DOG FLU cases flare up across Philadelphia and elsewhere, causing concern for veterinarians
Flash of the dog the flu impressed some of America’s best friends this winter.
Veterinarians across America including Philadelphia, North Texas, California and Florida are warning of a brutal canine flu season.
In some cases, dog flu can be severe, causing pneumonia and even death in pets. About every tenth case ends in death. It is spread from animal to animal by barking, sneezing and coughing through the air.
Some dog kennels and daycares have temporarily closed or greatly increased cleaning protocols in response, and veterinarians are advising pet owners to get a canine flu vaccine.
Humans are generally thought to be immune from infection, and no cases of dog flu have ever been reported. There is always the possibility that an animal virus can spread to humans, experts say society is very unprepared for this.
Outbreaks of canine flu have hit Philadelphia, Texas and California, among other parts of America. Vets are urging dogs to be vaccinated to protect them from the virus. Pictured: Dogs play in a park amid the flash in Philadelphia, Pennsylvania
Researchers from Harvard and New York universities (file photo) are also among the countries most at risk of zoonosis outbreaks with pandemic potential because they are one of the world’s largest importers of live animals.
Zoonotic diseases are particularly dangerous for humans with viruses that can infect other mammals, such as pigs, because their cells have very similar receptors to human cells.
Indiana, Ohio, New York and several other states cases have also been reported this winter.
lost dogs in texas Twitter account for missing pets, reported Thursday: “We don’t usually release medical information, but dog flu is on the rise in Texas. If you take your dog to dog parks or socialize with other dogs, ask your vet about a flu shot.
“Vet trying to track all cases of canine flu.”
There are limited treatment options once a dog is infected, but there is a preventative vaccine they can get from their vet.
But vaccine supplies are tight, and many clinics are reporting shortages and long waiting lists due to ongoing supply chain problems linked to the pandemic and the effects of the lockdown.
Valley Animal Center in Fresno, California, told 6ABC that shortages arising from supply chain difficulties have been sustained at times for three months.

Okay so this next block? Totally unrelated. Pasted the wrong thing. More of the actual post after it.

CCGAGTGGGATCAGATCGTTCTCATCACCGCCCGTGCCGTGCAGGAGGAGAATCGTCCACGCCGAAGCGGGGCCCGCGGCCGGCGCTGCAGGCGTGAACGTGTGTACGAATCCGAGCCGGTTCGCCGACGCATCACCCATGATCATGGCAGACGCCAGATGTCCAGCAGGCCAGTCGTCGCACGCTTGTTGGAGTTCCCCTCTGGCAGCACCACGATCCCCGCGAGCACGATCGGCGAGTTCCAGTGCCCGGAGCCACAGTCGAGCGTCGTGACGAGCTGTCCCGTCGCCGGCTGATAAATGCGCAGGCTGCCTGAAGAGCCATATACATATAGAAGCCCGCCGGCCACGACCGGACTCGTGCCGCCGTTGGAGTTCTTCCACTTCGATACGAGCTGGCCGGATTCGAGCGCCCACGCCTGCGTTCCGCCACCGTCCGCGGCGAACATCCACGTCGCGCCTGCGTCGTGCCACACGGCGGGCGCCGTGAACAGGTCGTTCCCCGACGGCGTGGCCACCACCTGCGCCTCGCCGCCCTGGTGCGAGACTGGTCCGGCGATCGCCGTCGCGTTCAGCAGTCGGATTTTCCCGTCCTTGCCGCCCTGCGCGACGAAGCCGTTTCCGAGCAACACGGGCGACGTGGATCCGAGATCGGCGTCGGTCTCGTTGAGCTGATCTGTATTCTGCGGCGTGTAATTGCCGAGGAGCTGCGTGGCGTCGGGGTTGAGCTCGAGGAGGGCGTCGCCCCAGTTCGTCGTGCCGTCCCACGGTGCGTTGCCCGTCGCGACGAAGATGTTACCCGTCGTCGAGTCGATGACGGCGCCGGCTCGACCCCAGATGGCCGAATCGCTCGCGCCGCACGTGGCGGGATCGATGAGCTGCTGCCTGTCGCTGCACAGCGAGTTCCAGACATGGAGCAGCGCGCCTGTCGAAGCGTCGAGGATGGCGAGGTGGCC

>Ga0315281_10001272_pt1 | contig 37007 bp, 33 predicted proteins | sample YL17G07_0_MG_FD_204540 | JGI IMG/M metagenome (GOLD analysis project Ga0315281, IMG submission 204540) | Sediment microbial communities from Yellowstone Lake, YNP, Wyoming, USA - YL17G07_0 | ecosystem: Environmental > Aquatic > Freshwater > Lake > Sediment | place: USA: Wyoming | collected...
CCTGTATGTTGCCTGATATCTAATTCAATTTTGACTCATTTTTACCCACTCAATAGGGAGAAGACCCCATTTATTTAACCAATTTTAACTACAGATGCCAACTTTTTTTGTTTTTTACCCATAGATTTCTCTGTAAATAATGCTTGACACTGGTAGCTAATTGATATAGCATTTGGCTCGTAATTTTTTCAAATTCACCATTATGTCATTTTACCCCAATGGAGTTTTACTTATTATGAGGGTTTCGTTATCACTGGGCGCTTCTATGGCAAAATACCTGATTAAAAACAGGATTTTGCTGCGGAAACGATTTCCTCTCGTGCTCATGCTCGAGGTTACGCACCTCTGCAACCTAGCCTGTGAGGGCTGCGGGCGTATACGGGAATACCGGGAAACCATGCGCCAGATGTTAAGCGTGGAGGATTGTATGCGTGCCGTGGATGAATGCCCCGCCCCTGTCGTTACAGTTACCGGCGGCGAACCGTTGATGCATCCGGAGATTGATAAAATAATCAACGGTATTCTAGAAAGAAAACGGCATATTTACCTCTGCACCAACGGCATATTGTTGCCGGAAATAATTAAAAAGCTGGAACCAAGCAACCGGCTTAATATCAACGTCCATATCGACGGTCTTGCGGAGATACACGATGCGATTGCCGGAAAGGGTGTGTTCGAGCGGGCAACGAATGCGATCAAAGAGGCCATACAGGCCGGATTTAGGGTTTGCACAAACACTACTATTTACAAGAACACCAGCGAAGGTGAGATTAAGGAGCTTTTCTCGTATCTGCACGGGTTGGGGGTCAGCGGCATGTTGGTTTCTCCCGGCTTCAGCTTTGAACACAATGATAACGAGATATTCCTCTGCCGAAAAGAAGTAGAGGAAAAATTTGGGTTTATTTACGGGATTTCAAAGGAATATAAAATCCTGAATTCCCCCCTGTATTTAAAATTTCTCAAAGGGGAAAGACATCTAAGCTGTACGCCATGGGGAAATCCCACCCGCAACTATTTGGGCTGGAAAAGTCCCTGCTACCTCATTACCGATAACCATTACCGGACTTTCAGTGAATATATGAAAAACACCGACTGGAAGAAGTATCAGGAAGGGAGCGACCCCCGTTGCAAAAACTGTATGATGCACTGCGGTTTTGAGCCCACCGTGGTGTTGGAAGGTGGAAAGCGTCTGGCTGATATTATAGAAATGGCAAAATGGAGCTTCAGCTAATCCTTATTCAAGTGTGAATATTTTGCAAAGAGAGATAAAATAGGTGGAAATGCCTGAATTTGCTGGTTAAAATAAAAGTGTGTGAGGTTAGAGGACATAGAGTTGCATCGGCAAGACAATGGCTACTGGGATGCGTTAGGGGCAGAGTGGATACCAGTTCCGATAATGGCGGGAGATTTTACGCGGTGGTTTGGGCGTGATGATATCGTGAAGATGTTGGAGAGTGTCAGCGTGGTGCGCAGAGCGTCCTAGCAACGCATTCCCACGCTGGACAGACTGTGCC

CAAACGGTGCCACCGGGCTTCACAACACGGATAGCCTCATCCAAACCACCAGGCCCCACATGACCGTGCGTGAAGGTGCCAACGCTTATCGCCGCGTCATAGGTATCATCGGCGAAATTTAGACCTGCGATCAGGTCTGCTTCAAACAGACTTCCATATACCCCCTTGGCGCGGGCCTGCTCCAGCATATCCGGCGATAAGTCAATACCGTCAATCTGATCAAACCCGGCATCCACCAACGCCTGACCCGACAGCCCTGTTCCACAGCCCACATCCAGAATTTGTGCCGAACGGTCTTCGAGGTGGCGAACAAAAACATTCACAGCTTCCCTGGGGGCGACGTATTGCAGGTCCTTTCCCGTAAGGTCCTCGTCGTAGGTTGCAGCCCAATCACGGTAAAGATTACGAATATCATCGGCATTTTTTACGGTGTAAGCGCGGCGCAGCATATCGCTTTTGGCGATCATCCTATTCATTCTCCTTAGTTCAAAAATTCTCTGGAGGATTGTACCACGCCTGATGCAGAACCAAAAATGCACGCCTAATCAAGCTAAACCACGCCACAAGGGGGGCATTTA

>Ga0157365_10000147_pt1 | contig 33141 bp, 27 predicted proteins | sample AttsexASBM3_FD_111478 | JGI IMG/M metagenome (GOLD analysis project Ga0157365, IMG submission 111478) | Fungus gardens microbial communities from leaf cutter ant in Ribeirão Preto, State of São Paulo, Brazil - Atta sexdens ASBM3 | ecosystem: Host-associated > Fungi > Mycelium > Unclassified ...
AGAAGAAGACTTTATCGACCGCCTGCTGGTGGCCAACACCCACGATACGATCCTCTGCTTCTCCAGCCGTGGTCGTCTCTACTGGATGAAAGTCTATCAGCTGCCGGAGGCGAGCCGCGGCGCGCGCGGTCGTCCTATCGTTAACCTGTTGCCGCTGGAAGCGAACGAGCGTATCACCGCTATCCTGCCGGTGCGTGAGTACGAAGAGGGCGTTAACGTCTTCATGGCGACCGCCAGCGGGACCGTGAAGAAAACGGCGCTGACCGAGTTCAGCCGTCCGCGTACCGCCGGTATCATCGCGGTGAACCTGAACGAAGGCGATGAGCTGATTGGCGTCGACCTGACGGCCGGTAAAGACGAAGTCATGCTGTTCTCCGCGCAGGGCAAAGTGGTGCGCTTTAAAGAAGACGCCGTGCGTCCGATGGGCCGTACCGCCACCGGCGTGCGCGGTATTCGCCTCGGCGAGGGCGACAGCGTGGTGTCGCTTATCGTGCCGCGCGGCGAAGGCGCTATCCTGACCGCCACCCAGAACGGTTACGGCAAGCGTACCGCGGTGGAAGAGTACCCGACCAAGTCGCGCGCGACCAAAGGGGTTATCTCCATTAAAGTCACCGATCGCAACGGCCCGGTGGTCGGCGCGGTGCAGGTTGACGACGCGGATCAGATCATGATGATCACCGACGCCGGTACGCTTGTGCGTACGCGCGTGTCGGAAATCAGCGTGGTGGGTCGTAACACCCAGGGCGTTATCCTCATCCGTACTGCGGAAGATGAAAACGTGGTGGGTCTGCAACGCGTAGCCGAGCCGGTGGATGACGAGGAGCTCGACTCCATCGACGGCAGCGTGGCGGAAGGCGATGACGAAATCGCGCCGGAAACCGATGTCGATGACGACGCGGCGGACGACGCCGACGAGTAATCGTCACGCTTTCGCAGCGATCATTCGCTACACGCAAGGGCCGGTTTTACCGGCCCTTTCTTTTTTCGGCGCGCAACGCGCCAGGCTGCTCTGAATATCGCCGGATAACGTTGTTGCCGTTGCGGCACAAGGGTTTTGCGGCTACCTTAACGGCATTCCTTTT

About 100 people are waiting in the hospital now.
Hospital worker Ruben Cantu said: “I don’t want to say it’s unpleasant, but maybe if we have to tell our customers, you know, unfortunately I don’t have this vaccination for you. Because they’re doing it for the love and safety of their pet, and that, I think, is the most important thing in this conversation.”
Symptoms usually match those of kennel cough, a highly contagious bacterial lung infection that is fortunately rarely dangerous. Infection with the virus can cause cough, runny nose, fever, lethargy, discharge from the eyes and decreased appetite.
But because the flu is a virus, it’s more difficult to treat than a bacterial infection, which can be treated with antibiotics.
Canine flu can be easily transmitted through droplets released when a dog coughs, sneezes or barks.
The virus can also linger on surfaces your dog has come into contact with.
Stephen Cole, a veterinarian and microbiologist at the University of Pennsylvania, said: “Canine influenza is much more infectious and contagious than the usual bacterial viruses that we see causing upper respiratory and tract infections in dogs. That’s why it worries me more.”
Dr. Cole added that a common way for the virus to spread is through contact with other dogs in parks, where they often share a water bowl.
Some of the symptoms resemble the human flu virus, and it is also diagnosed in the same way.
Veterinarians will take a swab from the dog’s nose within the first few days after symptoms appear and then perform a laboratory PCR test.
Also, as with flu strains that affect humans, symptoms appear two to three days after infection.
Dogs are also most contagious three to four days after initial infection.
The different strains circulating in the U.S. require different lengths of quarantine because of the difference in how long dogs can shed the virus.
The first virus currently circulating in the US is H3N2, and infected dogs should be quarantined for about three weeks, while seven days is recommended for dogs with H3N8.
About 20 percent of infected dogs show no symptoms, making detection difficult.
But in very severe cases, dogs can develop life-threatening pneumonia
Canine flu is unlikely to pose a threat to humans, even if outbreaks continue.
However, Dr Cole said: “We can’t say no for sure, but this has never been reported before and is considered a very, very low risk.”